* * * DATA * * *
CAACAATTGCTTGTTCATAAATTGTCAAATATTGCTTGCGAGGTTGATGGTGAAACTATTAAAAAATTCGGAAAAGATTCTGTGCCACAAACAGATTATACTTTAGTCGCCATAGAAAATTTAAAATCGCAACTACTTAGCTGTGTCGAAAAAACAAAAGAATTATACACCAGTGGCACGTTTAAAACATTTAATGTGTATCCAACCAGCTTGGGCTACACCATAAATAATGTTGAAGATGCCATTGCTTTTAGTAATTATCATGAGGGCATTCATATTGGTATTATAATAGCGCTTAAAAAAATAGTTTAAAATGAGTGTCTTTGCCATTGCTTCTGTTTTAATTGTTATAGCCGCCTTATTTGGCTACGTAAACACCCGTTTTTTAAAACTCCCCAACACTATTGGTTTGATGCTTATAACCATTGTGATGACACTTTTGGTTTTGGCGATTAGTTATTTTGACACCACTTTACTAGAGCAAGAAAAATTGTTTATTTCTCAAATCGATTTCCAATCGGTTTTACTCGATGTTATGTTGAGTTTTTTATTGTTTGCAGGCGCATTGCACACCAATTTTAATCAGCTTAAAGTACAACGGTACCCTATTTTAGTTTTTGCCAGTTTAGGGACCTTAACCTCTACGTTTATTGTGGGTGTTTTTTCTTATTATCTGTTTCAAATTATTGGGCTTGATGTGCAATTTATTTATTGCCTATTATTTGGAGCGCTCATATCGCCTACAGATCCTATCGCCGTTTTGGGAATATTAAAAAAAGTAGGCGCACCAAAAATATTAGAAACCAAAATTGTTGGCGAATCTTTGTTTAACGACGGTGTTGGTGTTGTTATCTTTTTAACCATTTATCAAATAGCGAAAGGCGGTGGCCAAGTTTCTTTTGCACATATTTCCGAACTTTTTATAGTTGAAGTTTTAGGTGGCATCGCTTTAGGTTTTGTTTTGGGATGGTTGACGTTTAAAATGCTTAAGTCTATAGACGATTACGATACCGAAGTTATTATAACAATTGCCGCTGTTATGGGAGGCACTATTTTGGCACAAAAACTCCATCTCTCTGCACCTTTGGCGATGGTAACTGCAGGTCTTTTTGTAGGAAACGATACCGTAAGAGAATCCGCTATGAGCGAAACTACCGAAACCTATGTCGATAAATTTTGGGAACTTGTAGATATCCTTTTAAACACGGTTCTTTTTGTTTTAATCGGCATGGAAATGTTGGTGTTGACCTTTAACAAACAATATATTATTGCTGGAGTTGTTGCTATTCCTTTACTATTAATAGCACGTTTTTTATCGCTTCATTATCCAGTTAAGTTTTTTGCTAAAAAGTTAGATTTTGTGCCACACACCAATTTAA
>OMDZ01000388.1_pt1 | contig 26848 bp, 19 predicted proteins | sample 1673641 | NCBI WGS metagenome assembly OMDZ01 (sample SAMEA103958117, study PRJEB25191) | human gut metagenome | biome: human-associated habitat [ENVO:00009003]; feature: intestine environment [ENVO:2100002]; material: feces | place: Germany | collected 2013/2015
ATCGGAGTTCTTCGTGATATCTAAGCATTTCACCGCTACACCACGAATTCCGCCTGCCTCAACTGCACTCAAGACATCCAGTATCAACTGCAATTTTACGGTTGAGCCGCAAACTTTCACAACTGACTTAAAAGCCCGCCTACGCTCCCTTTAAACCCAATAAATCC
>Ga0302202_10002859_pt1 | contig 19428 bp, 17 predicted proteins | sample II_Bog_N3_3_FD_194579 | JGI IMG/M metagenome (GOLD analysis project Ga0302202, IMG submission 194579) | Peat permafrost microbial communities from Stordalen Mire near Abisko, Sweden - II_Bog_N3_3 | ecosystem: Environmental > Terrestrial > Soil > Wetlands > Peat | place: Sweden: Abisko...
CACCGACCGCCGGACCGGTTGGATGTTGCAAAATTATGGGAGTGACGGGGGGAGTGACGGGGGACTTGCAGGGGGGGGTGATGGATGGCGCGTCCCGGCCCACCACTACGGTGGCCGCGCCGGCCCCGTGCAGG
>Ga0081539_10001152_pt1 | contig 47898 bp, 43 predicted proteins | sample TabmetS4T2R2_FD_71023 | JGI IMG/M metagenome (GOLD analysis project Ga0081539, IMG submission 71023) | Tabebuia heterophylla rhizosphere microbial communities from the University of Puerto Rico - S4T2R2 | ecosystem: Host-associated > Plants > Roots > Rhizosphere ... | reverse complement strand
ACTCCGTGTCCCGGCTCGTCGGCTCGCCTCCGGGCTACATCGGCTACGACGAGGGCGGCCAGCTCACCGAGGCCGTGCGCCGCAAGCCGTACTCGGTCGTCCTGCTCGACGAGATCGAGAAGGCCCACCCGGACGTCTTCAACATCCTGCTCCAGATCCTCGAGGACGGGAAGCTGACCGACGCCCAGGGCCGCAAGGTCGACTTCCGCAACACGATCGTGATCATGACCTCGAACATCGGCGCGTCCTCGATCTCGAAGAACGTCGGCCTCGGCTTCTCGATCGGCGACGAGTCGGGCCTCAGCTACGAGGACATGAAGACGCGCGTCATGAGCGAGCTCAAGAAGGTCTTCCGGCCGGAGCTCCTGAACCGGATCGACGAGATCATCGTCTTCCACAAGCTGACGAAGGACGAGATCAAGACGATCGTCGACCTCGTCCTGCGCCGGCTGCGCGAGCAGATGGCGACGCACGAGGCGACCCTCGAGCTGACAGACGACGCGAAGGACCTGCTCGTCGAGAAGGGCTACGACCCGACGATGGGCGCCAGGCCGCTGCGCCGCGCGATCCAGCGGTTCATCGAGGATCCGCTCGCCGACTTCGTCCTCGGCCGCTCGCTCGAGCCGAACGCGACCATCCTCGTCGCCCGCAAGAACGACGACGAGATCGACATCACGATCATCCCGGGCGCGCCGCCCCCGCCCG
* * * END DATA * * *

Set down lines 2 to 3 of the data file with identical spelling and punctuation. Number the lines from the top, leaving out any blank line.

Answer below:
>OMDZ01000388.1_pt1 | contig 26848 bp, 19 predicted proteins | sample 1673641 | NCBI WGS metagenome assembly OMDZ01 (sample SAMEA103958117, study PRJEB25191) | human gut metagenome | biome: human-associated habitat [ENVO:00009003]; feature: intestine environment [ENVO:2100002]; material: feces | place: Germany | collected 2013/2015
ATCGGAGTTCTTCGTGATATCTAAGCATTTCACCGCTACACCACGAATTCCGCCTGCCTCAACTGCACTCAAGACATCCAGTATCAACTGCAATTTTACGGTTGAGCCGCAAACTTTCACAACTGACTTAAAAGCCCGCCTACGCTCCCTTTAAACCCAATAAATCC